-as Granger meets UN boss
President David Granger met with Secretary General of the United Nations, Ban Ki-moon, yesterday, at the UN Headquarters in New York.
The purpose of the meeting, a Ministry of the Presidency statement said last
evening, was to update the Secretary General on the situation with regards the controversy with Venezuela and to listen to what the Secretary General had to say concerning his attempts to resolve this issue.
“The President restated to the Head of the UN that Guyana always believed that what was at issue in this controversy was legal in character and had to be settled by a legal process. The Head of State reasserted Guyana’s choice of a ‘juridical settlement’ and asked, once again, that Venezuela’s legal contention that the 1899 Arbitral Award is null and void be taken to the International Court of Justice (ICJ) for resolution.”
In reaffirming Guyana’s case for the controversy to be resolved through a juridical settlement, the President pointed out that all sides are agreed that the Geneva Agreement is operative and that the same agreement empowers the UN Secretary General to choose a juridical settlement as a means of final settlement if all parties cannot agree.
The President pointed out that the failure to resolve this controversy places Guyana at risk.
“The Secretary General was reminded that in October 2013, Venezuela sent a naval corvette into Guyana’s waters to expel a petroleum exploration vessel. Venezuela, again, in October 2015 wrote to a Canadian gold mining corporation in Guyana threatening legal action for alleged trespass on Guyana’s territory, which claimed by Venezuela.”
The 50th anniversary of the Geneva Agreement was observed on February 17 last.
Granger insisted to the Secretary General that Guyana has lived with the promise that this agreement would have brought an end to the territorial controversy and that the Guyanese people could enjoy the benefits of Independence.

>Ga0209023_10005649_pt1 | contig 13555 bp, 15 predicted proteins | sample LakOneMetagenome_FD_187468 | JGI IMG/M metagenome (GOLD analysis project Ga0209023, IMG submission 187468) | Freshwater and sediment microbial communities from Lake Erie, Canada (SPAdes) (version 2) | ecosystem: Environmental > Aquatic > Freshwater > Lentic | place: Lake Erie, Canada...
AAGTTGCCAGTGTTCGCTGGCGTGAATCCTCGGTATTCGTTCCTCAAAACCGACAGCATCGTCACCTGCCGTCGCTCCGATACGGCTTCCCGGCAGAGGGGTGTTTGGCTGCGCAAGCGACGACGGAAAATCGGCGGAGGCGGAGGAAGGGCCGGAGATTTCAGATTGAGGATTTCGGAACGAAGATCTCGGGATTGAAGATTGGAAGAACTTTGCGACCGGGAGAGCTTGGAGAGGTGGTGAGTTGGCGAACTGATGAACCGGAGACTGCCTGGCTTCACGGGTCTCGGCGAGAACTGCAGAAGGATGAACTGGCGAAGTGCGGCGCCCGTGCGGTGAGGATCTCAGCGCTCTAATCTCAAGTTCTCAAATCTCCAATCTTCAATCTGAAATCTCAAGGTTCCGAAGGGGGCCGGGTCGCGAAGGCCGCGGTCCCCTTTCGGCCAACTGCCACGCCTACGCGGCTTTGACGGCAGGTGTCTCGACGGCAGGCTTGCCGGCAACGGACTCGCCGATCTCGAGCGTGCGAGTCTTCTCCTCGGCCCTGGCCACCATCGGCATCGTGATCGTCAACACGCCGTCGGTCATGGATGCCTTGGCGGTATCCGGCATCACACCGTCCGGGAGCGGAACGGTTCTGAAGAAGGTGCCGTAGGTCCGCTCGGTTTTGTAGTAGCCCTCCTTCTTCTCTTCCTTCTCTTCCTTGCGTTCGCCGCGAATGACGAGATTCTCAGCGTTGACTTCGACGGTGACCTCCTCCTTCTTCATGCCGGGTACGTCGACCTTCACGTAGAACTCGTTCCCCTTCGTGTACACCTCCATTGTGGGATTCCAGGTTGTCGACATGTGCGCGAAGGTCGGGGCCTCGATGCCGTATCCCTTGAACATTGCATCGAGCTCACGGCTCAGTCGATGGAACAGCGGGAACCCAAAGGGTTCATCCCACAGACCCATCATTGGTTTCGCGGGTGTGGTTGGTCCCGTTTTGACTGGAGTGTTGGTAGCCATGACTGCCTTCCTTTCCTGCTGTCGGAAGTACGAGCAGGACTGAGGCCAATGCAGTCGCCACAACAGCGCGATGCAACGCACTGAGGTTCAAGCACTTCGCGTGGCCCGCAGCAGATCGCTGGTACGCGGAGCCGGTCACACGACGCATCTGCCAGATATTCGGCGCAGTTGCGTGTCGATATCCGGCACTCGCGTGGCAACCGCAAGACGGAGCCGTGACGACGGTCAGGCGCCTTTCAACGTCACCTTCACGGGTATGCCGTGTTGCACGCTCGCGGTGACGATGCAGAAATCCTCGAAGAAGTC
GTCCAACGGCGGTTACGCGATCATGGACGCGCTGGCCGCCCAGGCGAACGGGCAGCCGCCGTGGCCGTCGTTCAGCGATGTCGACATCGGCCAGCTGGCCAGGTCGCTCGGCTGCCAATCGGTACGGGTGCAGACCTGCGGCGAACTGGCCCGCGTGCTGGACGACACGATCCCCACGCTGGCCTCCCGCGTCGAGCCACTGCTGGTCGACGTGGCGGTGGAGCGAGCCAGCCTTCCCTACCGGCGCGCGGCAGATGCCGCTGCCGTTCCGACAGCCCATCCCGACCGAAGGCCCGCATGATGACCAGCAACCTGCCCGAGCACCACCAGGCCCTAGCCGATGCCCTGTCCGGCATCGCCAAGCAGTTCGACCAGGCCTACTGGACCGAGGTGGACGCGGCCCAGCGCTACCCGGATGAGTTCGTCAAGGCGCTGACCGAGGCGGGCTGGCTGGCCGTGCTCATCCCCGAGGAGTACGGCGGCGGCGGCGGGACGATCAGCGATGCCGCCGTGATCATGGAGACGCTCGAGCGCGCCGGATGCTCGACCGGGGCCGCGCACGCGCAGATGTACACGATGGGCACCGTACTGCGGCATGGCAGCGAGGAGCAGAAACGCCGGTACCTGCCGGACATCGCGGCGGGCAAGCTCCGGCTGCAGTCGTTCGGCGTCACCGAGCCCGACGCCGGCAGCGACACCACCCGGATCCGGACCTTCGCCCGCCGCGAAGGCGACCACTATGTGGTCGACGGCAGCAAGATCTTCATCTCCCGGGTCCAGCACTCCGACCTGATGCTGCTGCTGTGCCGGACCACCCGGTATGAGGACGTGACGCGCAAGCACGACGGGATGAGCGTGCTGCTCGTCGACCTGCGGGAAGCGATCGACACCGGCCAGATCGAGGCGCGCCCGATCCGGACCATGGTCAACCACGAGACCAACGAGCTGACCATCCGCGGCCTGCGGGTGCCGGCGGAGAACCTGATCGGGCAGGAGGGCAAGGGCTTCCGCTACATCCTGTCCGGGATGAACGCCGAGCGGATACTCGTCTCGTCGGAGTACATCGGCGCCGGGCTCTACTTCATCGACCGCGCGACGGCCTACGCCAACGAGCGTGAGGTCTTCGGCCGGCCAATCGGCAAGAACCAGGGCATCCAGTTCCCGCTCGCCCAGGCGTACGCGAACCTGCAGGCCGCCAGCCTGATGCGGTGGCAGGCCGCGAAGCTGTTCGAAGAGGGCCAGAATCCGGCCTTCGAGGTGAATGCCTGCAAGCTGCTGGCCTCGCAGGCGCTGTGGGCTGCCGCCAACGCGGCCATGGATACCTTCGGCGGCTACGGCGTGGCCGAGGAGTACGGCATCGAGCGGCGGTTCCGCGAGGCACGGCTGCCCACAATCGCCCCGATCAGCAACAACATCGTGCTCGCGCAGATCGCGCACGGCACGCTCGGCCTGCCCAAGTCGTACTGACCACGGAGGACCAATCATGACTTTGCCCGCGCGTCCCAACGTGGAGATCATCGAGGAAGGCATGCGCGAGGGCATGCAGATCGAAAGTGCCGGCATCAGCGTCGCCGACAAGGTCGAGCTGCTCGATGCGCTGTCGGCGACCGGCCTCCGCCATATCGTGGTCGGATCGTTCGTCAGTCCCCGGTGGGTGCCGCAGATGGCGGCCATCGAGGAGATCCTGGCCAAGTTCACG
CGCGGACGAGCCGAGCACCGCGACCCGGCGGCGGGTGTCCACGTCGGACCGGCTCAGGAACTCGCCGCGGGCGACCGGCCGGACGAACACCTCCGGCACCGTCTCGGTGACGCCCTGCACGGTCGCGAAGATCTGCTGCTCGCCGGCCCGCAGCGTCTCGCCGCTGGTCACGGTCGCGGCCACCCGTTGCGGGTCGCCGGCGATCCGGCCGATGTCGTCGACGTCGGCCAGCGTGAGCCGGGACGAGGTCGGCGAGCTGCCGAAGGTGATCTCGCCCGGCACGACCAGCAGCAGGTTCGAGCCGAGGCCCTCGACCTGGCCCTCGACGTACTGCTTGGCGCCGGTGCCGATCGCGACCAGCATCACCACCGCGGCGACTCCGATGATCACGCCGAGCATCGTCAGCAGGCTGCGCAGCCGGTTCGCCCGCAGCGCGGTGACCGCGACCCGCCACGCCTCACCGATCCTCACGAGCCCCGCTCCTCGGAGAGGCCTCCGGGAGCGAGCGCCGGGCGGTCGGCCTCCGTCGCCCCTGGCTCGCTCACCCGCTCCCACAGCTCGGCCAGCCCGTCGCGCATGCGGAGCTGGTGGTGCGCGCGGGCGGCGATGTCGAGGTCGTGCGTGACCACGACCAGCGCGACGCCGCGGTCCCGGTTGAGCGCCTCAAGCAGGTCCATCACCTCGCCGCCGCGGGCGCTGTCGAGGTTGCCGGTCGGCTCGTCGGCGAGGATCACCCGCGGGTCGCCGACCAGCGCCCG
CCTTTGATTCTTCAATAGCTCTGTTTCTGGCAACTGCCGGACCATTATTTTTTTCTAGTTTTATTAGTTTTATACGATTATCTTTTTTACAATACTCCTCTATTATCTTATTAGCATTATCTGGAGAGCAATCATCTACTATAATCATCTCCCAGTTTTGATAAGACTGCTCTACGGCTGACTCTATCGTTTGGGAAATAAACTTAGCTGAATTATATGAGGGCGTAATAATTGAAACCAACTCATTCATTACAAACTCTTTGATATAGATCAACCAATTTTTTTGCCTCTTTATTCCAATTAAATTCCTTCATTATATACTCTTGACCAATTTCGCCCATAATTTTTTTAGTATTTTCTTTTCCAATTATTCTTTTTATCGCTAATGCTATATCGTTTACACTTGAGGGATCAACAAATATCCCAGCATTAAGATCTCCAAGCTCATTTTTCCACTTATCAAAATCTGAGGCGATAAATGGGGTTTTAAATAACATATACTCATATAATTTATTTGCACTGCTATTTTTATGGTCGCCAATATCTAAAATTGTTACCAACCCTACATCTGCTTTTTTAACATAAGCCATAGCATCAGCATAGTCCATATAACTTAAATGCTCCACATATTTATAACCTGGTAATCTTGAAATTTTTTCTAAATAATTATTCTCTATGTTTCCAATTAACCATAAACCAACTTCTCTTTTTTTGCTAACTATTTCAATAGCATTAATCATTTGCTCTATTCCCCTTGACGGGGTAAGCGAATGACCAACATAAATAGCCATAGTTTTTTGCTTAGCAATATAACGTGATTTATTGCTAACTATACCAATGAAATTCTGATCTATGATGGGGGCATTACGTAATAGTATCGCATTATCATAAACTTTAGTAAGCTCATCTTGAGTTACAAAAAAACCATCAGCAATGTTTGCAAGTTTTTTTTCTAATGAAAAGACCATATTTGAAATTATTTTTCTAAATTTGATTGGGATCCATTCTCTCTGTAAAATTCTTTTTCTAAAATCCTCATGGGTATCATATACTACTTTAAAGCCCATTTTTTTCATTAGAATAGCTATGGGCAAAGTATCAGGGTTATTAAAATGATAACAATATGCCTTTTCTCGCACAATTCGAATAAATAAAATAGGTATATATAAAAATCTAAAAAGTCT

“The President used the opportunity to express his gratitude to the Secretary General for his engagement in exploring means of resolving this controversy and for keeping his promise to find a way forward. President Granger reiterated that Guyana has always cooperated with the representatives of the Secretary General, who were engaged in meeting with both sides.”
Also in attendance at the meeting were Minister of Foreign Affairs, Carl Greenidge; Sir Shridath Ramphal; Legal Counsel, Mr. Payam Akhavan, and the George Talbot, Guyana’s Permanent Mission Representative to the UN.
Tensions with Venezuela escalated last year after ExxonMobil, a US exploration company, announced it found significant evidence of oil in a well it drilled in waters offshore Guyana.
Venezuela, immediately, through decrees and its maps, claimed the waters and lands in Essequibo.
An oil-for-rice deal under the PetroCaribe arrangement with countries in the region fell through for Guyana, leaving the new administration scrambling for new markets.
Venezuela subsequently pulled its ambassador, with a key meeting in October in New York between the leaders of the two countries seeing an agreement for a team from the United Nations to examine possible solutions to the border controversy.
Guyana is insisting on a juridical settlement in the World Court.
Venezuela had promised to send back its ambassador and also accredit a new representative from Guyana when one is sent.
On Thursday, Cheryl Miles was accredited by Venezuela as Guyana’s new Ambassador to that country.
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